A mashup of Battlebots and Whose Line is it Anyway?, Bot Party 3.0 features integrated teams of humans and robots competing in comedic challenges based off of audience suggestions. Originally produced in 2015 as a Machine Shop series through Austin’s Fusebox Festival, ColdTowne co-founder Arthur Simone founded the group as a nonprofit theater organization. Collaborating with Red Sky Robotics and social roboticists from Carnegie Mellon University, University of Texas & MIT’s Media Lab, Bot Party’s robots have been featured in SXSW Create, Austin Maker Faire & East Austin Studio Tour.
Bot Party 3.0 is presented in association with ColdTowne Theater, Fusebox Festival and IEEE Central Texas from November 3-5. We spoke with mastermind Arthur Simone about the genesis of the show.
What drew you to working with Robots and AI in comedy? I had been doing improv with my dog Robin Goodfellow on a dare, anthropomorphizing his every move and endowing him as silent partner characters for scenes. Robin’s programming was pretty easy – food, water, cheese nibble resets in between scenes and bits. After that, I went through a Fusebox Festival Machine Shop program developing robotic characters for short form games, and I’ve relied on an entire community of roboticists, engineers and makers to build [Bot Party Robot] Annabelle.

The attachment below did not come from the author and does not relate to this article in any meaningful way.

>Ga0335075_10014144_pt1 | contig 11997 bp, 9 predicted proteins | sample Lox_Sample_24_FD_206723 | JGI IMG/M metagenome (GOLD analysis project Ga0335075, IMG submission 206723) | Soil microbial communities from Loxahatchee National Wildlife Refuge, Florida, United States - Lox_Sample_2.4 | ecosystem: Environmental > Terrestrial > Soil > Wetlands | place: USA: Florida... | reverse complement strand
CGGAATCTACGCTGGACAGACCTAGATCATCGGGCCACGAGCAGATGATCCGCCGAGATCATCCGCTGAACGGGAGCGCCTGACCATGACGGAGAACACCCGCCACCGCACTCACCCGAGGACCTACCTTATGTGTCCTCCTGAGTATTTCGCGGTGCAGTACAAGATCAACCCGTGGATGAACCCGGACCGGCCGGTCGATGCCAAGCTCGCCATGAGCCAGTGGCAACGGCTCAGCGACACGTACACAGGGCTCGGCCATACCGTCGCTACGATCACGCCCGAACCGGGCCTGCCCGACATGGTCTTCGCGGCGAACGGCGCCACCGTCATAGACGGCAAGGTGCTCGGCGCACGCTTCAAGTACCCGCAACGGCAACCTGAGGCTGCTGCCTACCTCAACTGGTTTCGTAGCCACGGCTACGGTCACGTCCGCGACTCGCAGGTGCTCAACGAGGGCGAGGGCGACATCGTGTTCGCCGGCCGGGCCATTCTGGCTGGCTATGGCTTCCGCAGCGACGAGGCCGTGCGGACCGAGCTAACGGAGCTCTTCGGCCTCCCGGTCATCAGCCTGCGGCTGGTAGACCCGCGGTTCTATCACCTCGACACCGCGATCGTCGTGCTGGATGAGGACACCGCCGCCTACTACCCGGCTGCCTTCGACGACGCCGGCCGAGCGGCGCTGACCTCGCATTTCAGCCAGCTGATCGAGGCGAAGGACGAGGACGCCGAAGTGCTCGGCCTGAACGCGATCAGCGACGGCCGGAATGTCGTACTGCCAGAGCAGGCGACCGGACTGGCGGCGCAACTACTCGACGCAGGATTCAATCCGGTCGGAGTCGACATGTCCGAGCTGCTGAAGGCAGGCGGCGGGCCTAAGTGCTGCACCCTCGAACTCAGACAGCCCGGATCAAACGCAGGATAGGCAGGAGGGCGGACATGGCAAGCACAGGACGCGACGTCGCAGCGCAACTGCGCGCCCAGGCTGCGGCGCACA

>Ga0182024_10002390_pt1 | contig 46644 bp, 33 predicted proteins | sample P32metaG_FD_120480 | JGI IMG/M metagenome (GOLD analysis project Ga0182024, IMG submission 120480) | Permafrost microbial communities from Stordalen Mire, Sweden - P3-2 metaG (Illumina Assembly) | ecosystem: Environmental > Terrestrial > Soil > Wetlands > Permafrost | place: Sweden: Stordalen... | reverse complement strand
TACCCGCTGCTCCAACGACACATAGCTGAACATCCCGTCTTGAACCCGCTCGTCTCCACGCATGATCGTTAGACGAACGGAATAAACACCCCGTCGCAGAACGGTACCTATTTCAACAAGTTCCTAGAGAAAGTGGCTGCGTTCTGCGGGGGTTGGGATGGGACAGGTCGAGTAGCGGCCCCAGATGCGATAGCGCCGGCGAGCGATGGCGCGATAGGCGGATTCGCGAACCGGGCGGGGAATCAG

What’s been some notable, weird, or incredible on-stage performance moments working with robots (or Dogs for that matter). If the battery’s weak or the network is slow the timing can really hit or miss, but convention floor events like SXCreate and Maker Faire have been great for a wide range of ages. The best interactions have been simple “Hey there’s” while dodging otherwise uninterested or too-interested groups of people. A subtle robot is a triumphant robot.
I’m surprised by the broader world of engineers and scientists you’ve become involved with. What kind of interesting advances have you learned about, and have you brought any of that knowledge into your other creative pursuits? I’ve always been interested in minimal theater and building from scratch. Here’s a ball! Call it a robot, why not? Where is the robot? Is it the ball or the machine system tracking the ball? Who makes decisions for this ball? Is it Big Brother or Skynet or Deep Blue? Maybe Etsy, is Etsy a robot? Speaking of, please visit my Etsy store or view my abstract expressionist oil paintings during the East Austin Studio Tour (I’ll be stop #31). Annabelle will be there too!
What’s your prognosis for Austin’s cultural climate moving forward? We’re f*cked! support local artists.
You’re also extremely politically active. What can working with robots teach us about politics, and what can politicians learn from robots? Robots have been in politics for some time already, right? Think about prerecorded, even heavily edited, robocalls to voters from easily-recognized public figures. At least some robots are capable of learning history!